California Minority Nurses Gather to Discuss Patient Advocacy in Fresno

California Minority Nurses Gather to Discuss Patient Advocacy in Fresno

Last Saturday, as part of a program called “Minority Nurse Leadership in the 21st Century,” about 100 minority nurses from all around California met at Saint Agnes Medical Center in Fresno to discuss the role of nurses in patient advocacy and leadership. According to statistics, 40 percent of the California population are Latino while only 7 percent of the nurses statewide are Latino, proving the need for more minority nurses in California.

A 2014 Board of Nursing report from the California State Board of Registered Nursing reported that Latinos will continue to be underrepresented and become even more underrepresented in the nursing workforce in the future. African American nurses are also expected to be underrepresented until 2030, while all other racial groups continue to be overrepresented compared to the general population.

The number of white nurses in the workforce has declined from 77.2 percent in 1990 to 51.6 percent in 2014. This decline leaves the most highly represented nonwhite group of nurses as Filipinos at 20.3 percent of the workforce, with non-Filipino Asian nurses at 8.5 percent, and black nurses at about 5 percent.

Pilar De La Cruz-Reyes, a member of the California State Board of Registered Nursing and director of the Central California Center for Excellence in Nursing at Fresno State, says the purpose of the minority nurse meeting in Fresno was to get more minority nurses into leadership positions so they can serve as role models and mentors to minority students who want to go into nursing but don’t see a realistic way to get there.

Kimberly Horton, chief executive officer at Vibra Hospital of Sacramento, says that nursing is an opportunity that many Latinos have never thought about so nursing programs need to be marketed to that population, and using minority nurses to educate their peers about the nursing profession is a great way to get started. Horton is an African American registered nurse and she was one of five speakers at the Fresno meeting.

Minority nurses can be wonderful advocates for patients, bringing a special understanding of health beliefs that are ethically, culturally, and religiously based and that can have a real effect on patient health. By including nurses who represent ethnic groups in the development of patient health care plans, health care teams can better develop logical plans for treatment that won’t negatively impact the health of minority patients due to common misunderstandings or misperceptions that patients have about their health and treatment.

Culturally Competent Practices Make You a Better Nurse

Culturally Competent Practices Make You a Better Nurse

Nurses in the United States can expect to encounter several unfamiliar cultural practices throughout their careers.

Depending on where you practice, you might find your cultural knowledge base challenged every day or it might only happen a few times a year. What you can plan on is wanting to make sure you don’t offend your patients because you don’t understand their practices or their beliefs.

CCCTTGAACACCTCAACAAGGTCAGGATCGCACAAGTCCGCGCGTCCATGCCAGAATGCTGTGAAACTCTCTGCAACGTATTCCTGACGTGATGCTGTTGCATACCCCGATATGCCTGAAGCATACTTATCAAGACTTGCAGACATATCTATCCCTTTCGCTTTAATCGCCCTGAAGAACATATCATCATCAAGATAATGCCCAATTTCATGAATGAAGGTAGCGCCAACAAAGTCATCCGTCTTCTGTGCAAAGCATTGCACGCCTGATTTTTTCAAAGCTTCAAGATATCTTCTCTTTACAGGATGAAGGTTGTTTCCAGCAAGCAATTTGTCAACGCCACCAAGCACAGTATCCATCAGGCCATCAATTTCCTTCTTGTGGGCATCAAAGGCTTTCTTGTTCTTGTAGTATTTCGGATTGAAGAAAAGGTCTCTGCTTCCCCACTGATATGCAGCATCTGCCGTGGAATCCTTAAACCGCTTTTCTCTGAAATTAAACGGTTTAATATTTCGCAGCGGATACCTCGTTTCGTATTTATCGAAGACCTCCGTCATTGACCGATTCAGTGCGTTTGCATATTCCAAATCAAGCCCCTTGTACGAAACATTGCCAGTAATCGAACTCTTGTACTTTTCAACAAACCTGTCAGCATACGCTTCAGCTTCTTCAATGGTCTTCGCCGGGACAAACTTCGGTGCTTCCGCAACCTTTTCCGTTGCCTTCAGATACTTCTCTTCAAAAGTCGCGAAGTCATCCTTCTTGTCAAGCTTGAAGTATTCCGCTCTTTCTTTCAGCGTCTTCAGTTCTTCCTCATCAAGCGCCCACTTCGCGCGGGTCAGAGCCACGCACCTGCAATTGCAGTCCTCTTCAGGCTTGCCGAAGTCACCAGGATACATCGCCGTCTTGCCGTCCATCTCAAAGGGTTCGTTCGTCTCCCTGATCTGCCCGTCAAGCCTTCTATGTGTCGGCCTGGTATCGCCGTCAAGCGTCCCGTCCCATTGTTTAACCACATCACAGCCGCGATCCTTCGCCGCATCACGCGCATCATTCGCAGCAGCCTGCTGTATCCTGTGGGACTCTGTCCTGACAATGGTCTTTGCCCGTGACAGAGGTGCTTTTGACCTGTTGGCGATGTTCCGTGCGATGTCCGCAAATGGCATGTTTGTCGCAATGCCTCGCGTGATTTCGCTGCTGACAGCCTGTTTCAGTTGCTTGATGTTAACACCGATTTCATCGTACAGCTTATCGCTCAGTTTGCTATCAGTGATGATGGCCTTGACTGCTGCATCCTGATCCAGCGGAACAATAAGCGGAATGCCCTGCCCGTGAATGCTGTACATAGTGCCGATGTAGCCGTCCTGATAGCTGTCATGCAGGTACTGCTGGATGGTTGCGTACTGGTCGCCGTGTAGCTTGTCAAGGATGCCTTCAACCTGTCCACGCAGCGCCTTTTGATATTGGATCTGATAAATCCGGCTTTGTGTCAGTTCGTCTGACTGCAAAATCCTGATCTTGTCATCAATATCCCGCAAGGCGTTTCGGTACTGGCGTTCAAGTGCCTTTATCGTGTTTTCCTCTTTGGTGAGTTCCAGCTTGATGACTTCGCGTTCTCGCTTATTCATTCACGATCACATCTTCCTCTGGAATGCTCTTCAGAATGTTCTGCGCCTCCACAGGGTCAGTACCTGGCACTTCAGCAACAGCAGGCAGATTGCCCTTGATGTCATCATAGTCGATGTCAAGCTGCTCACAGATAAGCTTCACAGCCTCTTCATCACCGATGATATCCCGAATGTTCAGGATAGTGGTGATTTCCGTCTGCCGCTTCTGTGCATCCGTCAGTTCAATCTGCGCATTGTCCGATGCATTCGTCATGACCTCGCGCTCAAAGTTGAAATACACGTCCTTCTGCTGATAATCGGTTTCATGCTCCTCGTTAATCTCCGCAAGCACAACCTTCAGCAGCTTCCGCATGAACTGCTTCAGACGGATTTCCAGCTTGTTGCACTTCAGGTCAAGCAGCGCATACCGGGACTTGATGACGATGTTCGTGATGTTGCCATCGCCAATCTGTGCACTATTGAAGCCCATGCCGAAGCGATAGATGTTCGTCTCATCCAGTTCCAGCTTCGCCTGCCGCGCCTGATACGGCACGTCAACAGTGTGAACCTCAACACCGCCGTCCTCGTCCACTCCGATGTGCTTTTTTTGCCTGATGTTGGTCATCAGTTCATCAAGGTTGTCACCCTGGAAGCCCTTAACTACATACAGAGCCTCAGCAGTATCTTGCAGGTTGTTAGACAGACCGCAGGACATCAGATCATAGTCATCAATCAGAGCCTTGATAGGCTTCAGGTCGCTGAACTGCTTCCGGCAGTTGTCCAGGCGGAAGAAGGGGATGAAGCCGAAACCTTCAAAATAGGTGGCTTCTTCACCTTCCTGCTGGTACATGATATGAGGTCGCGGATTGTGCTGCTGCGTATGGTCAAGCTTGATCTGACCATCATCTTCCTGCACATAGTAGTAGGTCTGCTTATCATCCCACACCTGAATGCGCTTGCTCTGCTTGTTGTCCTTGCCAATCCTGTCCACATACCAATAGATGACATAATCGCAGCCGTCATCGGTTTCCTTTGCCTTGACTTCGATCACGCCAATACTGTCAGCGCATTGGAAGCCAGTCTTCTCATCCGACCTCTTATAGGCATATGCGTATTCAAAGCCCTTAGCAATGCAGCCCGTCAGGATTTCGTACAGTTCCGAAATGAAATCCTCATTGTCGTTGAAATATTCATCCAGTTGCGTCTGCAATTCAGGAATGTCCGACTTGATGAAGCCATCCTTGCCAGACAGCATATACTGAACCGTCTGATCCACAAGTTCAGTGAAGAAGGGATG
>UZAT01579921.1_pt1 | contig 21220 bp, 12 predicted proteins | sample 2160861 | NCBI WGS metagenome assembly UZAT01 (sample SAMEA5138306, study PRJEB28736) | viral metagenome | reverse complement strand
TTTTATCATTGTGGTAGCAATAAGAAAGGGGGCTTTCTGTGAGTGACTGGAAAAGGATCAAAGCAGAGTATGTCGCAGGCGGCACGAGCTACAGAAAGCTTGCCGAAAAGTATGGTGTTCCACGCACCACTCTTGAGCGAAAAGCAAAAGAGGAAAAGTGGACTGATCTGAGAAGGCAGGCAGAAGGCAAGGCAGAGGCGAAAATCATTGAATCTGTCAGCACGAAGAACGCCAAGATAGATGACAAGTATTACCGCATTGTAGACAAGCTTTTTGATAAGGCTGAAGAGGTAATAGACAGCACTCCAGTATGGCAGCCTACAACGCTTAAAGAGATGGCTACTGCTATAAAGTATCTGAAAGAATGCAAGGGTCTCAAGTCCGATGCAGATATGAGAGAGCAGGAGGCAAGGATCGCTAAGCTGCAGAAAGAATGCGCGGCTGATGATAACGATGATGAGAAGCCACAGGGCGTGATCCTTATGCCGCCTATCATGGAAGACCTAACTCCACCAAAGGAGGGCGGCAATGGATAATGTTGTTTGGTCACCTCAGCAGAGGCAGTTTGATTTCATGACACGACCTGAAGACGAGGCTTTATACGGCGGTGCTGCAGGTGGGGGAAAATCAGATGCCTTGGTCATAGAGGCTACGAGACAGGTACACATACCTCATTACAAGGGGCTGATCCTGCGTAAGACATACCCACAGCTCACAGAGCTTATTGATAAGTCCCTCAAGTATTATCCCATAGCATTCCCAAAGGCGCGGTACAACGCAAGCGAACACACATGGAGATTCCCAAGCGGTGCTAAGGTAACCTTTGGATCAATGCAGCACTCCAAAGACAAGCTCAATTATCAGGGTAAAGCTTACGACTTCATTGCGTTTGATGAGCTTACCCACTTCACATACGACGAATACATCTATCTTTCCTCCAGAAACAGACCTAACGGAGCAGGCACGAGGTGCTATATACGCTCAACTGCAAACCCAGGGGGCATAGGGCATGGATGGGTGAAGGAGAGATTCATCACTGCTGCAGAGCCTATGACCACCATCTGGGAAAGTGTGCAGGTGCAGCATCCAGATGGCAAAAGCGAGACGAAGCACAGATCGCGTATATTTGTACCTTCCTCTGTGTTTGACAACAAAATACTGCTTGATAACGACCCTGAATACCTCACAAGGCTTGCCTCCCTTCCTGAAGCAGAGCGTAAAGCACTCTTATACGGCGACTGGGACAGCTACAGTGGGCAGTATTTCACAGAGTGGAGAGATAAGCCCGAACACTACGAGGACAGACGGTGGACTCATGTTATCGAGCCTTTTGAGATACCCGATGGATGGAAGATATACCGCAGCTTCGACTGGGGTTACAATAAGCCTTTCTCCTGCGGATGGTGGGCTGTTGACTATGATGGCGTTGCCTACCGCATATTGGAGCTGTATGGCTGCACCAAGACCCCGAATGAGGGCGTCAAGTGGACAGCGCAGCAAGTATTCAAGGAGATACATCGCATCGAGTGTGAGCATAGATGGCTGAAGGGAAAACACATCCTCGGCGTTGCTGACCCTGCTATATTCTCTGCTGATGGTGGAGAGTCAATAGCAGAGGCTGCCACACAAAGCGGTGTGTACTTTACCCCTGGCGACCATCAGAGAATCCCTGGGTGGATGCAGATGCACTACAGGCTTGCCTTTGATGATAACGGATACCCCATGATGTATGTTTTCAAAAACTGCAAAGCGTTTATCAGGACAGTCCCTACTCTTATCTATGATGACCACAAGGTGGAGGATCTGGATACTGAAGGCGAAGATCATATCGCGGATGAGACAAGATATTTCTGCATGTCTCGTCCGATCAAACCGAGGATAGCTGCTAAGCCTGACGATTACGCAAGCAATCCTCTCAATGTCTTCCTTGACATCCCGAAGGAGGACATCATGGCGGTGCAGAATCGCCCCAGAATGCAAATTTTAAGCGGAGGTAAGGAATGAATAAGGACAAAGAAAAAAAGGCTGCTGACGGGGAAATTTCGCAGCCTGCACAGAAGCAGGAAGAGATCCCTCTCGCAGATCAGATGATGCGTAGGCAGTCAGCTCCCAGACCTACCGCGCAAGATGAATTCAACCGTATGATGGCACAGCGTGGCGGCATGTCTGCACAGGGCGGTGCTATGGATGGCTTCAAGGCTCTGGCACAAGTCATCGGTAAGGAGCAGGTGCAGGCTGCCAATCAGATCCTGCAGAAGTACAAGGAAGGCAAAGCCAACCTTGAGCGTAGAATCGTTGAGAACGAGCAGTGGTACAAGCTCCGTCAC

Even if they seem unusual, complicated, or outdated to you, the most important attitude shift you can make is to remember they aren’t your practices to adapt. But it is your job to honor them for the sake of your patient’s comfort. Culturally competent nursing practice makes you a better nurse overall.

With so many different practices in the world, and even varying practices within a single culture or religion, you don’t have to spend hours studying to get it all right. Although it’s helpful to become familiar with the cultures you see most often, the best way to find out what is important to your patients and their families is to do one simple thing – ask.

Ask new patients about their preferences and if they have any religious or cultural guidelines they follow in their everyday lives. These could range from food preparation and serving to modesty issues. Some families have a strict order of hierarchy, so talking with a patient could involve the entire immediate family.

Talking with your patients and asking them questions, not only helps you take better care of them but it also helps you both establish mutual trust. And if your patients trust that you will honor something so important to them, they are much more likely to be open and honest with you about their own health care practices (especially when they are not following medical orders for a culturally influenced reason).

One of the biggest benefits of practicing culturally competent care is the honest relationship you’ll establish. If they are open with you, you will be able to develop a health plan that will include awareness of certain habits or practices and will find substitutions for others. If your diabetic patient has a period of fasting he or she strictly adheres to, mandating food during that time could easily be ignored. Trying to find a way to accommodate the practice within safe and healthy guidelines will help both of you.

Nurses also find some self reflection helpful when they are dealing with a culturally diverse population or even just one population they are not familiar with. If you are aware of any biases, any fears, and any prejudices you have, you can work hard to keep them from interfering with a patient’s requests.

If you’d like to fine-tune your nursing skills in this area, the U.S. Department of Health and Human Service’s Office of Minority Health offers the free Culturally Competent Nursing Care: A Cornerstone of Caring e-course.

Showing cultural understanding and compassion can go a long way toward making your patient feel comfortable and ensuring a proper follow through on health instructions.